Death, Disease and Doctors: Medicine and Society

You’ll examine the history of sickness and healing in society. You’ll look at how people have viewed medicine and disease, from 1650 to 2000. In seminars, we’ll investigate issues such as:

  • quackery
  • war and medicine 
  • forensic medicine
  • disease control
  • public health
  • madness and society
  • sexual health
  • the patient’s view 

This module builds on your material from other level 4 modules. You’ll gain key critical skills as you identify links between other periods and subjects you’ve studied.

Oxford in History

Explore the unexpected side of Oxford through the lives of its minorities, and its world-famous buildings and surroundings. Unearth the hotspots of Oxford’s marginalised people - from the leper hospital at Bartlemas Chapel, to the hub of the city’s sex trade at Gropecunt Lane (now known as Magpie Lane). Explore the varied and vibrant story of Oxford, as you take in the city’s rich range of sources, and its political, cultural and religious history.  From medieval cemeteries to museums, you’ll explore the rich range of historical sources available in Oxford, and get to know the city through its famous places and people.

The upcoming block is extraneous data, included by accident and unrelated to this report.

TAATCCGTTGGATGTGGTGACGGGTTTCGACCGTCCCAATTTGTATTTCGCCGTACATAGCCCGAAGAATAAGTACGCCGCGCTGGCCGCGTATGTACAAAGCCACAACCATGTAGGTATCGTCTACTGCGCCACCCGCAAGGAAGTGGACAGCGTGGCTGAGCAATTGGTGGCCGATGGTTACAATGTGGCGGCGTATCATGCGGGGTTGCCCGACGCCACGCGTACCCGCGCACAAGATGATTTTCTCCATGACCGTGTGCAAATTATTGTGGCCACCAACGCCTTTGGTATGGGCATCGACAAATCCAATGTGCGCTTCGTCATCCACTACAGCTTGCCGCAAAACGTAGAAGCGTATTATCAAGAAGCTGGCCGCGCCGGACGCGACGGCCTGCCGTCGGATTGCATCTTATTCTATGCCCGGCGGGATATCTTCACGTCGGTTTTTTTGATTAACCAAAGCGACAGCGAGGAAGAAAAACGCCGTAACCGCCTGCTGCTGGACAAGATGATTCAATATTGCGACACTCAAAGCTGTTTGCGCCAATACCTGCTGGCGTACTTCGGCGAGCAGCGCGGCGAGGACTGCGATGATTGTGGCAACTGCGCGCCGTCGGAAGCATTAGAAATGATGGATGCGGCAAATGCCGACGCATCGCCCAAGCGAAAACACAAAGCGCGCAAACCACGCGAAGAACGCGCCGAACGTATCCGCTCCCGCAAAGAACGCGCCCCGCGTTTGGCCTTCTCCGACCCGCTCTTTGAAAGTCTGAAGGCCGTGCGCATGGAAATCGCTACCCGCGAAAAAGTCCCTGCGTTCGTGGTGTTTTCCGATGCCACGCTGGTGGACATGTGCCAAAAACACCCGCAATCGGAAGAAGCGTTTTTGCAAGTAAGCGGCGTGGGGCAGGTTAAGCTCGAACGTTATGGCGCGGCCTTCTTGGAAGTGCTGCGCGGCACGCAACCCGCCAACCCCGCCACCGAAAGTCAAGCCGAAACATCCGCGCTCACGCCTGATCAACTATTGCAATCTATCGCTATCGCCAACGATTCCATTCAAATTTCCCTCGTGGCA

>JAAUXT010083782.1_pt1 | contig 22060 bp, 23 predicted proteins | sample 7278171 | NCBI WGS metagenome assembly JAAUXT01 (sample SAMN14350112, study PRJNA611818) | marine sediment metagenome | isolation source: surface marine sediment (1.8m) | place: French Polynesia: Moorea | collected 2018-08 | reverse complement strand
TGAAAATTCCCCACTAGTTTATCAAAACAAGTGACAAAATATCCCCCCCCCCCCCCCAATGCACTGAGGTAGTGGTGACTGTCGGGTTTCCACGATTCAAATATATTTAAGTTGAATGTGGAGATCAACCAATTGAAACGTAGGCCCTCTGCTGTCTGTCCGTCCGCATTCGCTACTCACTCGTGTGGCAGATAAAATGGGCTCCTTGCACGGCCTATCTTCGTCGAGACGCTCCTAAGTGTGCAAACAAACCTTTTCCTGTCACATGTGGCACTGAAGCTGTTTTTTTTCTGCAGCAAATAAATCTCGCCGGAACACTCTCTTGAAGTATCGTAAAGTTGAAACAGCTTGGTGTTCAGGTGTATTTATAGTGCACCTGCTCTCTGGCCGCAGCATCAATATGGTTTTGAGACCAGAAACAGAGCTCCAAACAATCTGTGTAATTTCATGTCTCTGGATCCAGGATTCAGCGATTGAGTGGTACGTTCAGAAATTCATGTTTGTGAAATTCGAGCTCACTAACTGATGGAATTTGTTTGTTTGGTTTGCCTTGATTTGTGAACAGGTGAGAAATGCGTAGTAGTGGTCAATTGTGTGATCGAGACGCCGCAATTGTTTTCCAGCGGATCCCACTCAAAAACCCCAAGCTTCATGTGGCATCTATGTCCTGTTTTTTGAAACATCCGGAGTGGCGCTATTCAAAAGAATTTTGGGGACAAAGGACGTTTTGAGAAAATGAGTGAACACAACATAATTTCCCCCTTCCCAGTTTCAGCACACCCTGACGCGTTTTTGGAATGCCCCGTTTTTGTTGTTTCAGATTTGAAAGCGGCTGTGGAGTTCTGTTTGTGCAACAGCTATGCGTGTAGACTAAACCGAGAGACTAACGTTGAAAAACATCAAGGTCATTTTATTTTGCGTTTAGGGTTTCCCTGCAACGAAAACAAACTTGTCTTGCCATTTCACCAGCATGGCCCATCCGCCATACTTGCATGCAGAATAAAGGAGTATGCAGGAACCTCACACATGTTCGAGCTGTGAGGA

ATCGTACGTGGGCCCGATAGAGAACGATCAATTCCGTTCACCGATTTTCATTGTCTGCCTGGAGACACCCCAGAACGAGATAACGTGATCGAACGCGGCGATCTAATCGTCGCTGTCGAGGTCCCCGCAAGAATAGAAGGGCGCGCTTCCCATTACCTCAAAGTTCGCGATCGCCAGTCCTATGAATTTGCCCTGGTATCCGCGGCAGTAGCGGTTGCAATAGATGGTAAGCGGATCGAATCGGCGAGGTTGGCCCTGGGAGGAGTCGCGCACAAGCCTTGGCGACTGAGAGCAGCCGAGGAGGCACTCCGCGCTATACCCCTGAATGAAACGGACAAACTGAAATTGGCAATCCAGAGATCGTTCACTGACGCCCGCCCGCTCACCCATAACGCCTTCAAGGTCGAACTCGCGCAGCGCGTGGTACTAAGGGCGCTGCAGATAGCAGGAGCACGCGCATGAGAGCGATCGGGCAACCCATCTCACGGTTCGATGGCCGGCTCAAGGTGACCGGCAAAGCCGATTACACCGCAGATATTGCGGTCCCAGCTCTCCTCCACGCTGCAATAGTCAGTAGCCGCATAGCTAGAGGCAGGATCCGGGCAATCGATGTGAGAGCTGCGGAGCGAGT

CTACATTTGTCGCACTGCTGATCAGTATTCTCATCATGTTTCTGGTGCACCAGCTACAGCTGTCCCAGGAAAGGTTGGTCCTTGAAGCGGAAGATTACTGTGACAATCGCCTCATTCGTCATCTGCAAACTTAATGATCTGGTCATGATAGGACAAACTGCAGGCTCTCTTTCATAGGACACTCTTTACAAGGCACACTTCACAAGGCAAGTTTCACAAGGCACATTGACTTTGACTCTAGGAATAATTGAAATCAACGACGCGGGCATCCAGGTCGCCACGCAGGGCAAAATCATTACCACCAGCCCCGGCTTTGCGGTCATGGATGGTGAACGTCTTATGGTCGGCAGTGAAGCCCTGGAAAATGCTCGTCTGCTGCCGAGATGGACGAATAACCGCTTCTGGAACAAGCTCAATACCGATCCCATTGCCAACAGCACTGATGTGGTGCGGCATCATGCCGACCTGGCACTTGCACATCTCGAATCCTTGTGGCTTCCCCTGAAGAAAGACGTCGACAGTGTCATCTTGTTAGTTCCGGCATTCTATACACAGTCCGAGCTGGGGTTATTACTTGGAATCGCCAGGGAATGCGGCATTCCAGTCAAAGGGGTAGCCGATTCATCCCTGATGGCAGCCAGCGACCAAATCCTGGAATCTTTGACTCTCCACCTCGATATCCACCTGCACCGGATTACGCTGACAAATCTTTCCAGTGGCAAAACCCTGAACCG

The Faiths of the West

How have religious groups shaped the West, from the ancient to the modern world? How do different religious groups interact with each other? In this module, you’ll explore:

  • different religions groups and doctrines
  • witchcraft and paganism 
  • religion in everyday life

We’ll mainly focus on Christianity, but also on the role of other faiths, such as Judaism and Islam. We’ll also look at the idea of facism as a political religion.

 

Year 2

Compulsory modules

History and Documents

You’ll get to know a huge range of primary sources - including cartoons, buildings and diaries.  You’ll gain the skills to analyse primary sources in a skilled and detailed way, ready for your third year. And you’ll consolidate the practical and analytical skills you’ve gained so far in your degree.

Historical Writing

You’ll gain the key practical skills you need to succeed in your dissertation. You’ll unlock your academic potential, gaining invaluable research skills and the critical knowledge you need to study History at an advanced level. 

You’ll dive into the various approaches of historians, and get to grips with different historical methods. You’ll gain fantastic critical skills as you debate pressing historical questions. And you’ll learn to structure and develop an argument through the use of primary sources.

 

The Making of Modern Britain: Culture, Community and Family in Britain 1660-1918

How have families interacted over time? And how have they related to their communities? And governments?